Potvin Newsly

Thursday, November 19, 2009

ESPN Still Trying to Convince Nation That NASCAR Is a Sport

BRISTOL, CT — Despite the majority of Americans feeling a general opposition to the notion, ESPN is still trying to convince everyone that NASCAR is a sport.

The network, which has dominated sports coverage in America for several decades, has launched a new ad campaign to help convince viewers and critics who are still unconvinced that NASCAR is really a sport. New slogans to help recruit fans and boost viewership include, “Yes, We’re Still Showing It on SportsCenter”, “It’s Really a Sport… Seriously, We Mean It”, and “NASCAR – Give It Another Chance… Pretty Please?”

Below: One of ESPN’s new photo ads to help convince people
that NASCAR is a really sport and should be taken seriously

“I think these new commercials are great. People need to know that NASCAR really is a sport,” said ESPN analyst Dale Jarrett. “I mean, sure it seems like we’re just driving around in circles really fast, and yeah, that is most of it, but that’s really hard.” Jarrett continued, “Really, really hard. Like bricklaying. I also think bricklaying is a sport because it’s also hard.”

Tim Cowlishaw, another ESPN NASCAR analyst, also insists that it is a sport. “Sure, there’s no ball, and there’s no tournament or postseason, and there’s not a major college system of racing, or really anything else that matches the characteristics of most American sports,” Cowlishaw went on, “but that doesn’t mean it’s not a sport.”

“NASCAR is America’s fastest growing sport, which, by definition of that sentence, makes it a sport,” explained Terry Blount, one of ESPN’s NASCAR reporters and frequent contributor to ESPN.com’s NASCAR page. “I mean, if it wasn’t a sport, then how could it be the fastest growing sport, huh smart guy? Plus,” Blount continued, “lots of people think it’s a sport, and if history has taught us anything, it’s that large groups of people cannot possibly be wrong about any widely held belief they have.”

Despite ESPN’s staunch supporters and efforts, NASCAR continues to be criticized by some for not being a sport at all. Critics point out that the vehicles used in races are not stock cars at all, thereby defying the very name of NASCAR (which stands for National Association of Stock Car Auto Racing), which would be akin to the NBA using a volleyball in its games. Others point to NASCAR’s confusing and contrived scoring system, which is overly difficult to follow during a race. These critics also claim that the scoring system arbitrarily gives higher scores for end-of-season races, ensuring that no driver gains an insurmountable lead and causes fans to lose interest; though such a brash claim is highly suspect as most sports would consider this both highly unorthodox and completely unfair. Still others point to NASCAR’s negative environmental effects, and that it is just plain boring. Beyond that, critics point out that NASCAR is not even the highest level or most difficult form of auto racing.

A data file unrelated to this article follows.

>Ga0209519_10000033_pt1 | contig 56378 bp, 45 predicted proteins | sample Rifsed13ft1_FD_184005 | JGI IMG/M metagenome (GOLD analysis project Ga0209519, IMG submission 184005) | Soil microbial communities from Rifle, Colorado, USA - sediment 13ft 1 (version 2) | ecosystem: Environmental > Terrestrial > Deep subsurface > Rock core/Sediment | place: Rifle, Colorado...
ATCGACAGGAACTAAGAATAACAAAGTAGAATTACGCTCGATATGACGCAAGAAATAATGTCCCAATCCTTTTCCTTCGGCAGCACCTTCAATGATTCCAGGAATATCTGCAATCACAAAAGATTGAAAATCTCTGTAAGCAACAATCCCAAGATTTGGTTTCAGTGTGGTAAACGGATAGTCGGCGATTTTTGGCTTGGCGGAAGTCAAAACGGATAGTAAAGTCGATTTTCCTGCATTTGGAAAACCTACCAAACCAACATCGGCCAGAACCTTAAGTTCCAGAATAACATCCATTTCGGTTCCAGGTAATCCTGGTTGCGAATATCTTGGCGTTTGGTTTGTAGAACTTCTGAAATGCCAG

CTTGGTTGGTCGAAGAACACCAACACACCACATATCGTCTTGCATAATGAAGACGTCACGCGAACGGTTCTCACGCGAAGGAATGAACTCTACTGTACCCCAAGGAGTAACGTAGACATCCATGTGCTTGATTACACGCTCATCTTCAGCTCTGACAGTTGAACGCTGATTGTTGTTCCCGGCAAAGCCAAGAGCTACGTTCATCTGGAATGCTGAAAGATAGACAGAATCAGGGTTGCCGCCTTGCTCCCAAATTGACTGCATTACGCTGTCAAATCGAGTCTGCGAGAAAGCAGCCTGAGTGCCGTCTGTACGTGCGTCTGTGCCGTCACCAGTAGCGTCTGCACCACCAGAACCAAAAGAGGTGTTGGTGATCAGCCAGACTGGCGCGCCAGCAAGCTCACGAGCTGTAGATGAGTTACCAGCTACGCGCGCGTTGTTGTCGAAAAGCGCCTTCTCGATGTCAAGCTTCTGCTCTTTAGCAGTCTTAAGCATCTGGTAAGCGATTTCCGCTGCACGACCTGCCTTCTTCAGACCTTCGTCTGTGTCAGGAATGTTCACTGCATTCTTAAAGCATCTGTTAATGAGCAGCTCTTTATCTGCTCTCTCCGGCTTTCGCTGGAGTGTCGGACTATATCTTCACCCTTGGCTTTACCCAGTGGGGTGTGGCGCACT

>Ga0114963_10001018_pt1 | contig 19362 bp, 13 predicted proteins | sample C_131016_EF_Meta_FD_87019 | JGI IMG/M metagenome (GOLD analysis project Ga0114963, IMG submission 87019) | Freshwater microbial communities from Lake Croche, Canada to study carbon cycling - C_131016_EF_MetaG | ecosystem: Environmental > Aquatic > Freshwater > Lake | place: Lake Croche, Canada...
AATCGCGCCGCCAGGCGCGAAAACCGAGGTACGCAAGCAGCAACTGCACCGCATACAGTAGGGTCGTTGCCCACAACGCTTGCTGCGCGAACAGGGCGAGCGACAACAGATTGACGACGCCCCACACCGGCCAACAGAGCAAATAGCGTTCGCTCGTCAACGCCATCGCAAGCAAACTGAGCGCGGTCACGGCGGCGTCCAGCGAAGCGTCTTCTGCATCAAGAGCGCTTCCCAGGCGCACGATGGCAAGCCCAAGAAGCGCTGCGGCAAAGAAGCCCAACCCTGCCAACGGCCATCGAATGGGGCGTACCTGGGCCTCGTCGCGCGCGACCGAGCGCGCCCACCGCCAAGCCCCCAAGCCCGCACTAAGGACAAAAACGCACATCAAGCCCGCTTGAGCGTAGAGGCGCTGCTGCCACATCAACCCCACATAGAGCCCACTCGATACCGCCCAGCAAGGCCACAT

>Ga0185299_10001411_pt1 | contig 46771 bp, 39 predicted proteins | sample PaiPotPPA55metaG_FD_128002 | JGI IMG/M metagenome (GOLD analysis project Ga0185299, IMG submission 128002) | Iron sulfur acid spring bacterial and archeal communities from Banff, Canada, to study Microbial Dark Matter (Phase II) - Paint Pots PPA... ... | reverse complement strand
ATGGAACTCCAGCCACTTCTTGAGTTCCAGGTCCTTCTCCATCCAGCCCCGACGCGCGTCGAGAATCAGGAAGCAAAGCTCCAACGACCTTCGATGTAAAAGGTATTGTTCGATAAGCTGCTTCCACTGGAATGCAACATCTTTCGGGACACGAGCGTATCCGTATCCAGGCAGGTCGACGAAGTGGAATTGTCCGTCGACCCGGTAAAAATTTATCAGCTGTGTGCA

When asked what he thought of such criticisms, Dale Jarrett responded angrily that “It’s a bunch of crap! Crap crap crap crap crap!” Jarrett became visibly upset and said that he had something in his eyes, and excused himself to the bathroom while sobbing.

Thursday, October 22, 2009

St. Louis Rams Drop Down to Conference USA

ST. LOUIS, MO — In a move that few found interesting or significant, aside from Tony Kornheiser, the St. Louis Rams seceded from the NFL in order to join college football’s Conference USA.

Dale “Chip” Rosenbloom, majority owner of the Rams, announced the move Thursday to a crowd of three somewhat devoted fans who are unemployed and basically just showed up for the free cookies.

“I am moving the Rams out of the NFL and into Conference USA, in order to increase the likelihood of us getting at least one win this year,” said Rosenbloom. Although the Rams were technically a team in the NFL, ESPN College Football Analyst Jesse Palmer said to “not expect too many wins from the Rams in Conference USA.”

“They’ll be looking at real tough games against Houston and ECU, which will probably be blow-outs,” added Palmer. “I think their best chance for win will be against 0-7 Rice, but it’ll be a close one. There’s no reason to believe the Rams can stop the running back tandem of Jeramy Goodson and Charles Ross, who have combined for over 300 yards in Rice’s seven losses.”

Mel Kiper, Jr., ESPN’s NFL Draft Analyst, predicts that most of the Rams’ players will go undrafted. “We’re looking at a really talentless team. Most of these players are not NFL caliber,” Kiper said. “Maybe center Jason Brown, who might get drafted in the 6th or 7th round, but even he will probably end up undrafted and on a practice squad.”

Britton Banowsky, the Conferece USA Commissioner, welcomed the Rams to his conference by offering Rosenbloom a years-old fruit cake and demanding that Marc Bulger be cut from the team. “We think the addition of the St. Louis Rams will help our conference, as Houston needs to pad its schedule with more wins if they want to get in a January Bowl Game.” Banowsky predicts that the Rams could be a .500 team at least once sometime in the next ten years “if they really hit the recruiting trail pretty hard.”

Banowsky also addressed the issue of the conference now having an unbalanced number of teams. “The addition of the Rams makes this a 13 team conference, so we will be looking to add a 14th team,” stated Banowsky. “Possibly the Kansas City Chiefs, or perhaps a high school team from Texas. Not a championship level team, though, they’d kill everybody. More like a team that just missed the playoffs, or better yet, one with a losing record.”